Rolls-Royce has commissioned a Microgrid Validation Center for its MTU product and solution brand. The aim of the center is to run close-to-reality simulations of microgrids of various dimensions and configurations.
Five million euros ($5.5m) have been invested in the center, which is located at the Friedrichshafen headquarters of the Rolls-Royce Power Systems business unit.
Rolls-Royce runs its own microgrid at MTU Plant 1 in Friedrichshafen. This grid consists of PV panels with 500 kW peak power capacity installed on the roofs of the Validation Center and a neighbouring factory building, as well as gas-powered gensets, one diesel genset, and the new MTU battery container with 2 MW capacity developed in-house.
“The battery container provides a resilient store of energy from renewables and is basically the center of the microgrid. The smart controller, which we also developed in-house, determines which source of energy is best to use in terms of cost at any given time so that savings are maximised,” explained Cordelia Thielitz, vice president microgrid division.
Rolls-Royce can now generate by itself most of the power needed by MTU Plant 1 and also recovers waste heat emitted by the engines. That reduces CO2 emissions by several hundred tons per year.
These components also form an integral part of the Validation Center, where the function of microgrids individually configured to suit customer requirements can be demonstrated. Special transformers, invertors and switchgear in the new building simulate the function of other energy sources that can be integrated into a microgrid.
“This enables us to configure microgrids of various dimensions, capacities and layouts for our customers and show how they will function – also in relation to the wind and sun conditions prevailing at the ultimate location,” explained Armin Fürderer, director of customized energy solutions.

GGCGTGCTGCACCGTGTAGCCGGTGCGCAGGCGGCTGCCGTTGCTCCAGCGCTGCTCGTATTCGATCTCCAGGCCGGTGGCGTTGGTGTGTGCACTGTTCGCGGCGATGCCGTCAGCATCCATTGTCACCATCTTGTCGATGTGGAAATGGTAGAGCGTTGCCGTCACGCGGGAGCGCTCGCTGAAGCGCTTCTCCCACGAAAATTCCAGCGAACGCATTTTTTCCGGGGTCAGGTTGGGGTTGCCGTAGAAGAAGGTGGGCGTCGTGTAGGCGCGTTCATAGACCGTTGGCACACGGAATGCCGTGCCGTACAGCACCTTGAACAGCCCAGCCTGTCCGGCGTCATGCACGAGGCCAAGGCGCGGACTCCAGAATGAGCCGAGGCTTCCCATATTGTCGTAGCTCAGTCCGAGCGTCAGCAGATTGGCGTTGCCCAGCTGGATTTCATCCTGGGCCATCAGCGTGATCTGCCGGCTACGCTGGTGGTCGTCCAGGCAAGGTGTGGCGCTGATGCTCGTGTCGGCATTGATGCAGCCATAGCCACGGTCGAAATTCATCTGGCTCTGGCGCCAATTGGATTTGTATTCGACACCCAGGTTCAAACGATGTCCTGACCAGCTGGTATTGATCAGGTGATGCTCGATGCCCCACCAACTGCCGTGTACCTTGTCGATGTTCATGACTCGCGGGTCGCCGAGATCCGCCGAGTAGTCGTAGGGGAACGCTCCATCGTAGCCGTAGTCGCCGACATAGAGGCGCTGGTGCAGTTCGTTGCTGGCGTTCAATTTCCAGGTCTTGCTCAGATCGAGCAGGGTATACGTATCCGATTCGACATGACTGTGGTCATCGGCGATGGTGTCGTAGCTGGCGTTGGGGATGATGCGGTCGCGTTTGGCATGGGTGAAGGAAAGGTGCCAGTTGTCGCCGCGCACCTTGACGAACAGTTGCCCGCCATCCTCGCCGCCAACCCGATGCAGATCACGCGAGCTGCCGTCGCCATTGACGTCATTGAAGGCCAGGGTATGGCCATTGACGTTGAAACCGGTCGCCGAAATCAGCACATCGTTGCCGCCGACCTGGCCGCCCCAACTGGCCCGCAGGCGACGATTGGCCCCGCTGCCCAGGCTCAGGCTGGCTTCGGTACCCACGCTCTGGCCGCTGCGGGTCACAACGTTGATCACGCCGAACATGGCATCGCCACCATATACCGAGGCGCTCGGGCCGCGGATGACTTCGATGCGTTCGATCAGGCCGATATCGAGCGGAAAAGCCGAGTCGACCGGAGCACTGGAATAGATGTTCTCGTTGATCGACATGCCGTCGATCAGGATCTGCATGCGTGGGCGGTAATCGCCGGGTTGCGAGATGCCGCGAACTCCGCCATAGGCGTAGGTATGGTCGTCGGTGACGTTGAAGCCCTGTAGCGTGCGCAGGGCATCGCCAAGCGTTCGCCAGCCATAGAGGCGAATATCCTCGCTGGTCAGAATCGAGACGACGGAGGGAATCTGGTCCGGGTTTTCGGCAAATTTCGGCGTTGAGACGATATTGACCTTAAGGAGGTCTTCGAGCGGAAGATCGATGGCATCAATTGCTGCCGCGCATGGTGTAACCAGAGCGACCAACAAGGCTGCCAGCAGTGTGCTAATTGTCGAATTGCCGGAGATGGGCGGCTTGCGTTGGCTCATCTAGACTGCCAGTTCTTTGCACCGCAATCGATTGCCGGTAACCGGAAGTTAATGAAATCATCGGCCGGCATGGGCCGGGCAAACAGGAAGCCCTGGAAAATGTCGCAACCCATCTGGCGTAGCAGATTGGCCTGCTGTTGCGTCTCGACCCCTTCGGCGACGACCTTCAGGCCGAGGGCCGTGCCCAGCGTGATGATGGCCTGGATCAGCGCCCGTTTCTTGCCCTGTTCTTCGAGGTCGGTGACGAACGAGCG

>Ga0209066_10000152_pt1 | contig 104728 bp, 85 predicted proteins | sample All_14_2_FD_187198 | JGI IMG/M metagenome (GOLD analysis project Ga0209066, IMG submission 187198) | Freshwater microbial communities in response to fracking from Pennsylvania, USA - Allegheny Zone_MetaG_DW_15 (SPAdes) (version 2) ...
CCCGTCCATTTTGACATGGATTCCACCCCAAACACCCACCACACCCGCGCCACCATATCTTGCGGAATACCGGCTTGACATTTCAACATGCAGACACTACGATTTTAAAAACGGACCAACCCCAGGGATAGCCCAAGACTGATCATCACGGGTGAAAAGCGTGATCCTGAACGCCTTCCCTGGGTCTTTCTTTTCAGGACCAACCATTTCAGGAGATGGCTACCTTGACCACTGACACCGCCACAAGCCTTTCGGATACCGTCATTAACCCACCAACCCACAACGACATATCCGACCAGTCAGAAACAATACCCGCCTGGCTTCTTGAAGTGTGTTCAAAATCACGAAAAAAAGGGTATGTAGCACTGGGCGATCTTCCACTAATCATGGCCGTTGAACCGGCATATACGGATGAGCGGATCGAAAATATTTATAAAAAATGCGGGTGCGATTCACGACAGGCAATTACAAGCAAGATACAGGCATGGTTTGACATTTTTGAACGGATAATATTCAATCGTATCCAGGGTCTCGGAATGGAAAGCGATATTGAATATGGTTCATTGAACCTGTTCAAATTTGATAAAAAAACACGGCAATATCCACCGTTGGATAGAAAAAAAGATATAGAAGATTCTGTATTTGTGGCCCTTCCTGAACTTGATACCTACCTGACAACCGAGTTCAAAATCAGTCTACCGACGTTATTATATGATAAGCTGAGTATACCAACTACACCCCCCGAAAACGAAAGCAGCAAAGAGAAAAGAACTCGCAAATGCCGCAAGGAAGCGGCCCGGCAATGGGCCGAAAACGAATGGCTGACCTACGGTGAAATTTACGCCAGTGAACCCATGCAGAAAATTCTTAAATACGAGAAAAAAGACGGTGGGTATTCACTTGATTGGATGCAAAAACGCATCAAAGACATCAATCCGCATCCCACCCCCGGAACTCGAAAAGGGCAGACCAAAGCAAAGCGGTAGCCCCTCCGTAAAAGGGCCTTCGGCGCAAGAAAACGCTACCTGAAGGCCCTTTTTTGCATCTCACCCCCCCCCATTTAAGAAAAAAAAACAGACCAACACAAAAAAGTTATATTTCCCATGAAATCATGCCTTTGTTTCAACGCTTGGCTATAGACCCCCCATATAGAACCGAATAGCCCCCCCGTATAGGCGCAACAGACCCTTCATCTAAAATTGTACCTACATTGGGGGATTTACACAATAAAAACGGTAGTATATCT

The Validation Center capabilities reflect the diverse portfolio of MTU microgrids, which includes battery containers with capacities ranging from 50 kWh (sufficient for 50 machine washes) to 2 MWh (roughly the yearly power requirement of a single-person household). “You can increase the capacity of your microgrid more or less as you wish, by using, for example, several battery containers, a bigger photovoltaic installation, or by adding on wind turbines and larger or extra generator sets,” explained Fürderer.
For many operators of on-site power networks – businesses and public utilities, as well as remote mines or large-scale farms – a microgrid is the ideal solution because it allows full or partial independence from the public grid. “Microgrids are indispensable to the energy turnaround because they reduce carbon emissions and use renewables in an eco-friendly way, yet still offer top levels of energy security,” said Andreas Schell, CEO of the Rolls-Royce Power Systems business unit.
The green energy generated by the microgrid can also be fed into the public grid. “The microgrid has a special significance for our company,” pointed out Schell. “It’s a symbol of our evolution from engine manufacturer to provider of integrated solutions. We’ve moved far beyond the realm of the engine and now have the capabilities to supply complete system packages and cover all their operational service needs.”
Rolls-Royce is currently setting up another proprietary microgrid at its MTU facility in Aiken (South Carolina) which will cover the plant’s electrical power demand using regenerative energy sources to make it less dependent on the public grid.
Microgrid developments will be examined in details by speakers at European Utility Week and POWERGEN Europe, which are co-located in Paris from 12-14 November. For details visit: https://www.european-utility-week.com